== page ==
Volunteers gather for Clean Yangon, Green Yangon Project

Thirty-four volunteers joined the 19th Clean Yangon, Green Yangon Project on Saturday morning to pick up the garbage on the street. This project started with the concept “Clean city cleans [the] heart”.

The event, organized by HerBEST Asia Co.Ltd, is held in Yangon once a month. Everyone in Yangon can join in this volunteer activity. This time it took place on Bo Yar Nyunt Rd and lasted for one hour.

Yuriko Murakami, the organizer, comes from Japan and arrived in Yangon 2 years ago. She decided to hold the activity after noticing Yangon City was messy. She believes that “Clean city also cleans somebody’s heart”.

“We usually clean inside the house. We are a housekeeping company. Then I thought why don’t we clean not only inside the house but also in Yangon City,” she said, “In other developed countries, all the cities are much cleaner. I want to improve the situation of Myanmar. I think even if it is a small thing, it will accelerate the development of Myanmar.”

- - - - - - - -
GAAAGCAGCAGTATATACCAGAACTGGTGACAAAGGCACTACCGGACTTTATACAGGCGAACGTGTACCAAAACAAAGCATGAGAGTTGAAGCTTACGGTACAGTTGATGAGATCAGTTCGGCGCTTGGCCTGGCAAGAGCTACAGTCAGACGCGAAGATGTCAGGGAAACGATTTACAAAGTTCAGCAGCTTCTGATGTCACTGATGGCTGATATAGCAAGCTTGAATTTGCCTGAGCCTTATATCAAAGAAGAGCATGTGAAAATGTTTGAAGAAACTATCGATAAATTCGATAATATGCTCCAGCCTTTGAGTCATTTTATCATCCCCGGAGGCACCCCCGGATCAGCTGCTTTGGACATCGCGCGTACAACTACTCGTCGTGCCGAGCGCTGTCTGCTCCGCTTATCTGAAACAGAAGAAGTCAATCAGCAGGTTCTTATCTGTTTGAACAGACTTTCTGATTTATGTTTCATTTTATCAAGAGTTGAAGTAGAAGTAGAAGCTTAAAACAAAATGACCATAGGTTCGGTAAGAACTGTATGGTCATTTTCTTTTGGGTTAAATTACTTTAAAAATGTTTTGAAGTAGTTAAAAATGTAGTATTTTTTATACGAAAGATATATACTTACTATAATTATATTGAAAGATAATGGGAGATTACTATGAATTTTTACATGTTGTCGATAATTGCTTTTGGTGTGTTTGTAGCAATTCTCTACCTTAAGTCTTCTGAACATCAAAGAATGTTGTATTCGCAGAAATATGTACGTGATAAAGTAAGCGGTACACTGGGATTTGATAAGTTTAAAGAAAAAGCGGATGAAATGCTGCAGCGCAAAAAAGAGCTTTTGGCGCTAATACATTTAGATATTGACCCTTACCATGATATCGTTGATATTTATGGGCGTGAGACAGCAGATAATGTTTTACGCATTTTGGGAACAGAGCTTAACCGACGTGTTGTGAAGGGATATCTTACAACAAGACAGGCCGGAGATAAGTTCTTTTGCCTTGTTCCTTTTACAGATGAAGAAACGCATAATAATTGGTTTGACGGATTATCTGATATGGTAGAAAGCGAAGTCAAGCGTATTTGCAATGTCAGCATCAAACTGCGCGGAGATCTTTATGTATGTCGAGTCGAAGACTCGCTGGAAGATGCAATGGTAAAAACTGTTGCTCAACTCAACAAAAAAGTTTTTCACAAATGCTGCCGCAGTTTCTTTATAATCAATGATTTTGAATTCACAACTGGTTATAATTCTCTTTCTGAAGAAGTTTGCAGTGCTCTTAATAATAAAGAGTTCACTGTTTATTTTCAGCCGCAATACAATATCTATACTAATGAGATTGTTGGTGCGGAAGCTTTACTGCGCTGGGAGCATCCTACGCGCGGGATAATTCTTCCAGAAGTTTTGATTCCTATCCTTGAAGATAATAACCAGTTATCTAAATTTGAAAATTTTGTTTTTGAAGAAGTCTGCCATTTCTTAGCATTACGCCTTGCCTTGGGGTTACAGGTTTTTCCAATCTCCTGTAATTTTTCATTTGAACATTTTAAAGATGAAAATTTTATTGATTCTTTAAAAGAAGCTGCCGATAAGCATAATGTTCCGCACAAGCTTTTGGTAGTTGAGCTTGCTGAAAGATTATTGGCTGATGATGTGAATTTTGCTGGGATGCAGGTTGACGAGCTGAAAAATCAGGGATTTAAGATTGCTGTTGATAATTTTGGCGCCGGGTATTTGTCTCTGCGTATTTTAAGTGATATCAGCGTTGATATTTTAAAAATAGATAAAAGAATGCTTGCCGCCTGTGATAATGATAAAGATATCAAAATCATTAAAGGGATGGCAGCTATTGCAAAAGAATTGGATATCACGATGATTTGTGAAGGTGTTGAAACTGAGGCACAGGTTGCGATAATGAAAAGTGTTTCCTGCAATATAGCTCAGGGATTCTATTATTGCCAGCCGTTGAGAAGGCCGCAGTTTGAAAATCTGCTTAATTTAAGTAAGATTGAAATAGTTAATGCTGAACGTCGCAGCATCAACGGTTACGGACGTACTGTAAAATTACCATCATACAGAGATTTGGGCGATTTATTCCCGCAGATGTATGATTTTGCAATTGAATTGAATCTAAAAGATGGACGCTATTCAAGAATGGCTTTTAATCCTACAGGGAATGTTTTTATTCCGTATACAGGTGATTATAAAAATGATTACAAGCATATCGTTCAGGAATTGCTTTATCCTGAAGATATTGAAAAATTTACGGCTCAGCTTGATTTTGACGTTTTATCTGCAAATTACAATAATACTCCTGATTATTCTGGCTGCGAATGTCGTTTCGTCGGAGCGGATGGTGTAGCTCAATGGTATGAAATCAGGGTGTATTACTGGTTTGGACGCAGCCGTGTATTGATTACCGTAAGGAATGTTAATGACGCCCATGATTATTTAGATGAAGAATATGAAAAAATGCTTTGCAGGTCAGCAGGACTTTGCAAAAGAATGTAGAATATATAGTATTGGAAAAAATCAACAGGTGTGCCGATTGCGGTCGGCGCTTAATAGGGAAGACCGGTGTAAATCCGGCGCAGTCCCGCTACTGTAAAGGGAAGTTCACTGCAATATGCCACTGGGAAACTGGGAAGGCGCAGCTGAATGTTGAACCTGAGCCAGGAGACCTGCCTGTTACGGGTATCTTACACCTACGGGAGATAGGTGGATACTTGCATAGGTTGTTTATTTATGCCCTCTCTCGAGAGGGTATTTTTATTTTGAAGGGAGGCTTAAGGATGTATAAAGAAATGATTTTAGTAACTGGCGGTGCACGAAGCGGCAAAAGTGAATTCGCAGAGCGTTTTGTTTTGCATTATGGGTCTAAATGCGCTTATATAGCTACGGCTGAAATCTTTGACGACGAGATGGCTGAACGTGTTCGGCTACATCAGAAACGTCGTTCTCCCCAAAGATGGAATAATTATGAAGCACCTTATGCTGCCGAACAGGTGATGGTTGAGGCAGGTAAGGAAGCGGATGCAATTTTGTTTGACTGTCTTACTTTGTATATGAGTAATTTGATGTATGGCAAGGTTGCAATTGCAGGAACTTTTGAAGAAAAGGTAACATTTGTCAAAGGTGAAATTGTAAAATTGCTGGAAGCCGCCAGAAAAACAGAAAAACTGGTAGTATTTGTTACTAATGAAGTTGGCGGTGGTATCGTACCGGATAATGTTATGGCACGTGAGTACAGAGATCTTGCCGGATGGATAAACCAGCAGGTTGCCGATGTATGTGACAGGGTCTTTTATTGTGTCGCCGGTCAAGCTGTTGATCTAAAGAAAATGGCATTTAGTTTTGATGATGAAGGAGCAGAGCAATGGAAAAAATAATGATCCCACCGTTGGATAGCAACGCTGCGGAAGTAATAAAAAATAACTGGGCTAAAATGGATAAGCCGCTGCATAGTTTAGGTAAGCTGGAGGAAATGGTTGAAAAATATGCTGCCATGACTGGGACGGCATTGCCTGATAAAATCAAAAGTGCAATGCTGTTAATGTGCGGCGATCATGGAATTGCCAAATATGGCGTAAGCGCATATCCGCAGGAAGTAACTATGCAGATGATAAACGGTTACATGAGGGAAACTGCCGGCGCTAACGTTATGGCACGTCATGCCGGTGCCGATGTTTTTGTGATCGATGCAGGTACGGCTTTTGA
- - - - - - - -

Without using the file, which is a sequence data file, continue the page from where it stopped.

Murakami is surprised at the gap in Myanmar people’s attitudes towards people and the environment. “When I see Myanmar people, they are very kind-hearted and honest. They believe in Buddhism and they are people who love volunteering.” She said, “But at the same time, people are unwilling to put garbage in the dustbin. Their city is still dirty. I’m surprised at that.”

Murakami thought the unsatisfactory sanitary conditions is not because of their heart but their customs. For this reason, she started this activity to send the message to Myanmar people that “clean is better”.

According to Murakami, once she and her partners collected the rubbish at the Central Station, they were stopped by the local cleaners. The cleaners thought they were “stealing their work”. She said that maybe Myanmar people thought it good to drop litter because it could provide more jobs.

Murakami said this activity would be good for the people in Yangon. They could get together to know each other. “We will send a strong message to the local people that cleaning is fun.”

Yin Yin, who has participated in this activity more than ten times, was impressed by the change over two years. “We need to clean a lot of rubbish in the street before and right now there is less,” she said, “When I collected rubbish for the first time, the local people didn’t care about it. They just told me to go and take it. However, now when I pick it up before them, they will say that they could take it by themselves. You see, it’s changing.”

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